In early August, Taiwan not only saw Chinese military aircraft maneuver off the island, but also saw a swarm of misinformation surfaced on social media, often to undermine local morale and promote Beijing’s rhetoric.
In water and sky, China has sent warships and fighter planes around the island in protest of US House Speaker Nancy Pelosi’s Aug. 2 visit in Taipei.
At the same time, pro-China posts have flooded social media with false or misleading claims.
“In addition to military exercises in the physical world, China has also conducted cyber attacks: cyber attacks and disinformation,” said Charles Yeh, editor of Taiwan’s fact-checking website MyGoPen.
He adds that the majority of the misinformation his team found was anti-American, and he defended the idea that the island should “surrender” to China.
Ms Pelosi, a long-time critic of China’s human rights record, has made the highest US visit to Taiwan in decades, on a trip that has come under close scrutiny by China.
While millions of netizens on Weibo, the Chinese equivalent of Twitter, followed the progress of her flight to Taiwan, she made baseless claims that she had suffered heat stroke and that her plane had to return to the United States.
Some Chinese users have hurled insults at her, often of a misogynistic nature, calling her, for example, “crazy old skin” and wondering why she was able to escape the strict quarantine measures in place in Taiwan.
When asked about those reactions, Pelosi said she believes “they made a lot of it because she () is the Speaker of the House.”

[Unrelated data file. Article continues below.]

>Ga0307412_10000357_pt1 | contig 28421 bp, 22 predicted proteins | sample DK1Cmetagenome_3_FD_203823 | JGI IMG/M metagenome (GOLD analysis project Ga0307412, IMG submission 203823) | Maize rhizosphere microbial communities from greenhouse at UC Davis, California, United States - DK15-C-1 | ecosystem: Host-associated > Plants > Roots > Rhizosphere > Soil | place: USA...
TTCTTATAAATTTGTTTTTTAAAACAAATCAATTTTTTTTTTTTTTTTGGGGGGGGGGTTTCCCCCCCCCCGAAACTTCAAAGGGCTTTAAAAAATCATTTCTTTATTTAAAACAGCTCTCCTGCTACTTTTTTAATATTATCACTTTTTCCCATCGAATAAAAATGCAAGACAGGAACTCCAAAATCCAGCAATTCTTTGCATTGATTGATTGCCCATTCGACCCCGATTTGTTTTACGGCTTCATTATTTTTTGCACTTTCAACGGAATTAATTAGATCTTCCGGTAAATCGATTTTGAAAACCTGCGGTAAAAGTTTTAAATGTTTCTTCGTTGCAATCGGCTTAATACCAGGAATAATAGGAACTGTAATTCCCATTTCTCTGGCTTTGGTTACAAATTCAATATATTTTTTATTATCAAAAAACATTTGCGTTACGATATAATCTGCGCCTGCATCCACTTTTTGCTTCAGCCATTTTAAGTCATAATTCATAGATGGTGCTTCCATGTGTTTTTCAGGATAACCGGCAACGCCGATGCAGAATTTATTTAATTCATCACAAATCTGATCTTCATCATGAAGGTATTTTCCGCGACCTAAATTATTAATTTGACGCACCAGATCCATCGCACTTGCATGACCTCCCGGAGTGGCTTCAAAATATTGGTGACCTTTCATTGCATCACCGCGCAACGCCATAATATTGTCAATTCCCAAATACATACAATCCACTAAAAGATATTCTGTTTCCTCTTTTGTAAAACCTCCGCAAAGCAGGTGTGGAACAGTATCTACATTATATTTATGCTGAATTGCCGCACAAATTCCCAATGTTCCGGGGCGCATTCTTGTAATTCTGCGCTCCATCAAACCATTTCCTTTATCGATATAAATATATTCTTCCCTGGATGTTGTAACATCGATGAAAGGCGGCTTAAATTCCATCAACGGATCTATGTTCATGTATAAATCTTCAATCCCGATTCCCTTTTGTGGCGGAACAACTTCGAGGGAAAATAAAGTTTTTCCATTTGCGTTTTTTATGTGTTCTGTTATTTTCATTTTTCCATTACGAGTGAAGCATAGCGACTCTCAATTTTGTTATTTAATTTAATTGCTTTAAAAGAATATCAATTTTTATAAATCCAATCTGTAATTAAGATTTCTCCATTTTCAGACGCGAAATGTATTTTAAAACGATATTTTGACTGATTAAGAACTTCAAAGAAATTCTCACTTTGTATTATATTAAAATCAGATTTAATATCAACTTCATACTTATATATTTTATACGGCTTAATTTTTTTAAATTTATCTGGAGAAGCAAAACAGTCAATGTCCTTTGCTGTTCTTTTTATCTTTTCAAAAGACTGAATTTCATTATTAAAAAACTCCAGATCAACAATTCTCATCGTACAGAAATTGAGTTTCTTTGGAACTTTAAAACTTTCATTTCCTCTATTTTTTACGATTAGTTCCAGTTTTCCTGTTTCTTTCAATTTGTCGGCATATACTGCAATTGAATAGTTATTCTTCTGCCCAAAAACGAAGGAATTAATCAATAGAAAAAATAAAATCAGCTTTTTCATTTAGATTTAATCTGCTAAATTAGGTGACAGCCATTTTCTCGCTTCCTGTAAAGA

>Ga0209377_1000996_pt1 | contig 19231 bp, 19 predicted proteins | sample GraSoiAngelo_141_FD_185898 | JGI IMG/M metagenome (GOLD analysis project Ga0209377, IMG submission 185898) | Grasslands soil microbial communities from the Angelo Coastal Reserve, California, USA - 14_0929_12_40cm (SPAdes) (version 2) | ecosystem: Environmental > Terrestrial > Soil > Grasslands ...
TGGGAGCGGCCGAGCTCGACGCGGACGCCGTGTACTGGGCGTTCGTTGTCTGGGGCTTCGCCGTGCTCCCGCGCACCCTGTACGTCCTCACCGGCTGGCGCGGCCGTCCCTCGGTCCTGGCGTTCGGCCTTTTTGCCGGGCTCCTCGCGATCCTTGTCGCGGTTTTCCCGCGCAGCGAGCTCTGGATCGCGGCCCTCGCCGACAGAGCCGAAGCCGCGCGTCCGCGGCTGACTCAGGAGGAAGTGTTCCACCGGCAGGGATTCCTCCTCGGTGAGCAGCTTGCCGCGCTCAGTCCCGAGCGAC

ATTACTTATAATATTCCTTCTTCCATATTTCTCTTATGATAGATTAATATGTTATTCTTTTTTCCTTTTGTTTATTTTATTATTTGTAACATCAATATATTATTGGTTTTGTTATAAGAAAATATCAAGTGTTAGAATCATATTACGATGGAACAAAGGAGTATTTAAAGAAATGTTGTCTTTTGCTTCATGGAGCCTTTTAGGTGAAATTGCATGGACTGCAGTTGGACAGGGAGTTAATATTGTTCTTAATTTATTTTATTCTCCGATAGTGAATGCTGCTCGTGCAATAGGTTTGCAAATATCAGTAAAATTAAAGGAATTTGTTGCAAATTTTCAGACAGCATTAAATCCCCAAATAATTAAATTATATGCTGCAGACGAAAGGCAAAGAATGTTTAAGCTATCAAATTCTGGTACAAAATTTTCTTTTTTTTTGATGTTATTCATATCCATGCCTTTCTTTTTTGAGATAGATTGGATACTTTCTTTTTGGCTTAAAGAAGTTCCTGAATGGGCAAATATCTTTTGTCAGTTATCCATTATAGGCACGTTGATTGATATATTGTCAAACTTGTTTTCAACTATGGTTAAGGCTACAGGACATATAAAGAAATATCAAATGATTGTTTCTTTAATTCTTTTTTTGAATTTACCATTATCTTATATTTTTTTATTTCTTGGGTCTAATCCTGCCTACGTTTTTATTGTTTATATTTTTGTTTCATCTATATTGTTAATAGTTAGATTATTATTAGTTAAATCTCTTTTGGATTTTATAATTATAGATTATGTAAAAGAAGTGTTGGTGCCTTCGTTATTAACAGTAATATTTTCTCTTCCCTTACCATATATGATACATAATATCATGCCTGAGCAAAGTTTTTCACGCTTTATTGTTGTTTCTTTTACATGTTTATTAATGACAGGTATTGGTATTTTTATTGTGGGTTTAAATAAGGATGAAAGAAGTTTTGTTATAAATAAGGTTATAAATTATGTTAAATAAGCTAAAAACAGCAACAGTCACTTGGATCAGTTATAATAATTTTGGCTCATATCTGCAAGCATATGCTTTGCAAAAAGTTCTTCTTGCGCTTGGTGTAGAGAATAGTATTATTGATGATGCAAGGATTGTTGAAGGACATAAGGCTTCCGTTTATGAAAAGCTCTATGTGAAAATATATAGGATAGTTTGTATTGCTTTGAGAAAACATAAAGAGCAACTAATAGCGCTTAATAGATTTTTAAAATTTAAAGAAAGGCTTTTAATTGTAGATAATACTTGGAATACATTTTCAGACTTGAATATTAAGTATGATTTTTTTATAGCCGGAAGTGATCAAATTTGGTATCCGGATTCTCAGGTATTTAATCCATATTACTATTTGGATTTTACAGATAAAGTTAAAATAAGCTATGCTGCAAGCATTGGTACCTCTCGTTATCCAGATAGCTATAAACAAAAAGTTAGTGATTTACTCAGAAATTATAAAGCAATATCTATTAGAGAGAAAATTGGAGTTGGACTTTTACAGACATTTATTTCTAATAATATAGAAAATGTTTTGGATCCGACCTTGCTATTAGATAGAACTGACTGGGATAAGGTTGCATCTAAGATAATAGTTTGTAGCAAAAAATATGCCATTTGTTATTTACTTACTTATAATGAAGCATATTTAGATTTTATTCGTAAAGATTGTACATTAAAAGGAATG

“I don’t know if it was a reason or an excuse, because they didn’t say anything when the men came,” she added, referring to previous visits by US officials.
Taiwan is one of the most progressive democracies in Asia and has a freer press than China, where the web is governed by the “Great Firewall” – pun on the “Great Wall of China” and firewall – and state censorship.
But this freedom encourages the circulation of false information, both on major social networks and on local messaging systems.
Taiwan defense officials have claimed that they have identified about 270 “false” allegations online in recent weeks.
Police have arrested a woman accused of posting a message on the LINE app, alleging that Beijing decided to evacuate Chinese nationals from Taiwan.
A police spokesman said it was trying to “destabilize Taiwan”.
In another high-profile publication, a warning message issued by the official China News Agency stated that Beijing would “restore sovereignty” over Taiwan on August 15.
The message, which has been viewed more than 356,000 times on the Chinese app of TikTok, confirmed that Taiwan’s military would be dismantled and that an opposition party official would be appointed governor.
The AFP verification team found no trace of such an article, which was published by the official Chinese news agency.
Summer Chen, editor-in-chief of the FactCheck Center in Taiwan, explains that this disinformation in Chinese is spreading too fast and too widely, making it impossible for fact-checkers.
She noted that these “usually present misleading claims and official interpretations side by side, but by this point the allegations will have already served their purpose of shaping public opinion.”
In late 2018, a group of fact-checking organizations emerged in Taiwan, mostly NGOs seeking to combat misinformation they believe seeks to destabilize the island.
For Ms. Chen, it is also important that Taiwanese take a critical look at what they read online and not rely entirely on fact-checkers.
“It is easy (for us) to decipher this kind of misinformation, but it is more important for the public to rationally reject this type of information and avoid falling into traps,” she explains.